Common Solution Sets of Real Polynomials

by Maciej Kurowski and Tomasz Osman

This is an abridged version of the paper submitted to the VIII European Union Contest for Young Scientists in Helsinki, where it was awarded a second prize.


It happens that various relations (of geometric nature) between vectors or other mathematical objects can be represented by an equation of the form W(x1,...,xn)=0, where W is a polynomial in n real variables. For instance, two straight lines are perpendicular only if their direction coefficients a and b satisfy the equation ab+1=0. Quite often we have to do with two different conditions, presented algebraically as

W1(x1,...xn)=0 and W2(x1,...,xn)=0

and it is known that one of the conditions implies the other (i.e. if W1(x1,...xn)=0, then also W2(x1,...xn)=0). It turns out then that under some additional assumptions, there is a simple relationship between the polynomials W1 and W2.

Let R[x1,...,xn] (respectively, R[x1,...,x(n-1)]) be the ring of real polynomials in n variables x1,...,xn (respectively, in (n-1) variables x1,...,x(n-1)). In the sequel we will make use of the fact that polynomials in each of these rings can be uniquely decomposed into "primes", i.e. represented as the product of prime polynomials. A polynomial is prime, if it is not the product of two polynomials of lower degree. For instance, for n=1 the polynomial is prime in R[x], whereas is the product of two prime polynomials:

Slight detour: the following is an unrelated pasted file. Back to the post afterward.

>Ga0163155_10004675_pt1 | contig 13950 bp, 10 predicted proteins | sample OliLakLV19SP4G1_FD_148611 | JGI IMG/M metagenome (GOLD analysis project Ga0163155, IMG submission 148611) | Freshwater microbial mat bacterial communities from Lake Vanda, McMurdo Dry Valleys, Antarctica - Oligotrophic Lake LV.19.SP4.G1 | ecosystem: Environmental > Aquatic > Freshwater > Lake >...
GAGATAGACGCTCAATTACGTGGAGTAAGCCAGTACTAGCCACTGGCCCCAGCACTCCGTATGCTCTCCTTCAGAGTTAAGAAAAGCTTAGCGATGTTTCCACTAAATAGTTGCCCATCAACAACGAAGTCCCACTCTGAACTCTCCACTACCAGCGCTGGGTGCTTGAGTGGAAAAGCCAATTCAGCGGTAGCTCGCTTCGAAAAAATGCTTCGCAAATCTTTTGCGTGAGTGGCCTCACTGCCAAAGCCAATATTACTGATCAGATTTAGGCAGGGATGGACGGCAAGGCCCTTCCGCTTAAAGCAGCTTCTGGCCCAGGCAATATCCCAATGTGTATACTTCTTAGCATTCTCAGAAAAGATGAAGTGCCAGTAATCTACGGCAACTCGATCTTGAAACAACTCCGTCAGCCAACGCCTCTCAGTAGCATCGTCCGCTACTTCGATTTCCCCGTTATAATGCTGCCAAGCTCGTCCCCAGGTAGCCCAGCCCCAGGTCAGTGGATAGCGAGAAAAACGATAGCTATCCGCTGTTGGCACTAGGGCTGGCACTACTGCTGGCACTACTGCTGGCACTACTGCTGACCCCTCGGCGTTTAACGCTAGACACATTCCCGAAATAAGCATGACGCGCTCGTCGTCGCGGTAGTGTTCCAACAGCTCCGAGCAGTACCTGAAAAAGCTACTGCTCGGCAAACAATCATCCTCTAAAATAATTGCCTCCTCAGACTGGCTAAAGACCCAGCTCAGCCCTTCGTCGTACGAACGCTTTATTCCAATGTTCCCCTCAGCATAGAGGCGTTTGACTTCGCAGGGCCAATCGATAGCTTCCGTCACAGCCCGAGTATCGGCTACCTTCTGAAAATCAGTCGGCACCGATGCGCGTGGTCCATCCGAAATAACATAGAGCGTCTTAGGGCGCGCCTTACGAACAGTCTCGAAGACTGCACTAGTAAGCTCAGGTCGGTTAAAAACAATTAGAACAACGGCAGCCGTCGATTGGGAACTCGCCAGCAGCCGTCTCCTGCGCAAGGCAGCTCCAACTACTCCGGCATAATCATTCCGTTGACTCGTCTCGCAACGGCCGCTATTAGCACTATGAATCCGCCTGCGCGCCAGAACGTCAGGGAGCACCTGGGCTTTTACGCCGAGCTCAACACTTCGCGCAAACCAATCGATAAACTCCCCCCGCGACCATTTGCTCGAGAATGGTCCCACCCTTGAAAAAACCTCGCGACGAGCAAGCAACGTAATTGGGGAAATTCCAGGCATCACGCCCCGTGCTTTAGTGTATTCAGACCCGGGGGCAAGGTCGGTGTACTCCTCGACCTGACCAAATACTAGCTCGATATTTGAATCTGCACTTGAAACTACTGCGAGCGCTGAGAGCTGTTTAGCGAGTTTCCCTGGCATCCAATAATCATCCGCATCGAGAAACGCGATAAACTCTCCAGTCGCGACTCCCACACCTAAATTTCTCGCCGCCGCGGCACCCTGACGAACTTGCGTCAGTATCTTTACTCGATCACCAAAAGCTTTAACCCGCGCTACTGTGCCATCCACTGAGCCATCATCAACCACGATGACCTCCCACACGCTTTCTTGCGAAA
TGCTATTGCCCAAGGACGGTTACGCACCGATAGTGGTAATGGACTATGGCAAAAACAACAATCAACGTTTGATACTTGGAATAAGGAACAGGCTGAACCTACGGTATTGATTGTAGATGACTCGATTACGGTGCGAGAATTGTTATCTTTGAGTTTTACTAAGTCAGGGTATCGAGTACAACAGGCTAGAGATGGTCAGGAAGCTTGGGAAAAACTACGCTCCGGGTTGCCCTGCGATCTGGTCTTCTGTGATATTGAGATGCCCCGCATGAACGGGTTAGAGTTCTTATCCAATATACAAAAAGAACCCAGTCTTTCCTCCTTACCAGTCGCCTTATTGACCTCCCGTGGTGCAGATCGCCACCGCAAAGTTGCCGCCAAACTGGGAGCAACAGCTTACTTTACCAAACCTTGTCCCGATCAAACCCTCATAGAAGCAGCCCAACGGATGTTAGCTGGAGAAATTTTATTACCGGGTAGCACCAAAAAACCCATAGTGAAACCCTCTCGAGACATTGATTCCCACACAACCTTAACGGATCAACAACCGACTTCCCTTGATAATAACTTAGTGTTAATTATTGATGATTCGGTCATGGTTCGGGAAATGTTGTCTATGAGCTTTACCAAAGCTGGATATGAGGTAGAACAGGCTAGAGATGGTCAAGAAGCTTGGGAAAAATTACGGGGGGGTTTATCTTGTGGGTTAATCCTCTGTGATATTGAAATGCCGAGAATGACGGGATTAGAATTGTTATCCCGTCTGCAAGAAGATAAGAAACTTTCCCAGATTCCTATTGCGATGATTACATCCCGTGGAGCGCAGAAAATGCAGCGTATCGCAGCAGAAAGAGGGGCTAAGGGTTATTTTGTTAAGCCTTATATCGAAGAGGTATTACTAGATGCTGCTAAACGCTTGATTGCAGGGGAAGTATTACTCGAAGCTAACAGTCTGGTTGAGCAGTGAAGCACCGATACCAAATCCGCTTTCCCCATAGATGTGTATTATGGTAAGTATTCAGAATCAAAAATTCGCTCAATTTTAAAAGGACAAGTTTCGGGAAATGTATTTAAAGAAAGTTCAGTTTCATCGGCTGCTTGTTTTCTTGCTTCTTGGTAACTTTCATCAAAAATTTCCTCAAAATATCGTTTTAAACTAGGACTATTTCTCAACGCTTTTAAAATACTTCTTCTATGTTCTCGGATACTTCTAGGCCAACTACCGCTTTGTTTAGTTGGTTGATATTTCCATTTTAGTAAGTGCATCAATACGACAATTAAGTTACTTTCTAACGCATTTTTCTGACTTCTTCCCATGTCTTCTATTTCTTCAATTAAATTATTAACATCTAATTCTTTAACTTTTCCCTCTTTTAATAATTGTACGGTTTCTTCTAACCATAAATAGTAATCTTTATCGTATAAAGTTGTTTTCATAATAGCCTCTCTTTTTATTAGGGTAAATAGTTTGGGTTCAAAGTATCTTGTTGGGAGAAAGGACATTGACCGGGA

.

Theorem. Suppose the polynomial W1 is prime in R[x1,...,xn] and assumes both positive and negative values. If W2 is a polynomial in R[x1,...,xn] such that for all (x1,...,xn),

W1(x1,...,xn)=0 implies W2(x1,...,xn)=0,

then there is a polynomial G in R[x1,...,xn] such that .

For one-variable polynomials the theorem follows easily from Bezout's theorem.

In the proof of the theorem we will need the following

Lemma 1. If the polynomials W1, W2 in R[x1,...,xn] are relatively prime (i.e. have no common non-constant divisor), then there exist polynomials T1, T2 in R[x1,...,xn] and S in R[x1,...,x(n-1)] such that for all (x1,...,xn) the following holds:

T1(x1,...,xn)W1(x1,...,xn)+T2(x1,...,xn)W2(x1,...,xn)=S(x1,...,x(n-1)),

and .

Note: If you follow carefully the sketch of the proof below, you may notice that the assumptions of the lemma may be made slightly weaker. In fact, the following is true:

Corollary 1. The claim of Lemma 1 remains valid, when the greatest common divisor of the polynomials W1 and W2 does not depend on xn.

Sketch of the proof. Consider the ring R(x1,...,x(n-1))[xn] of polynomials in the variable xn with rational functions of x1,...,x(n-1) as coefficients. The reader may wish to proof by himself that a polynomial Q in R[x1,...,xn] is prime in this ring if and only if it is prime in R(x1,...,x(n-1))[xn]. (This can be proved in almost the same way as the well known fact that any one-variable polynomial with integer coefficients prime in Z[x] is prime in Q[x] too.)

This implies that the polynomials W1 and W2 are relatively prime in R(x1,...,x(n-1))[xn]. We may assume without loss of generality that the degree of W1 (with respect to the variable xn) is not less than the degree of W2 and apply Euclid's algorithm to find the greatest common divisor. We get a sequence of equations:

W1=Q1W2 + W3, W2=Q2W3 + W4, ... , W(k-2)=Q(k-2)W(k-1) + Wk,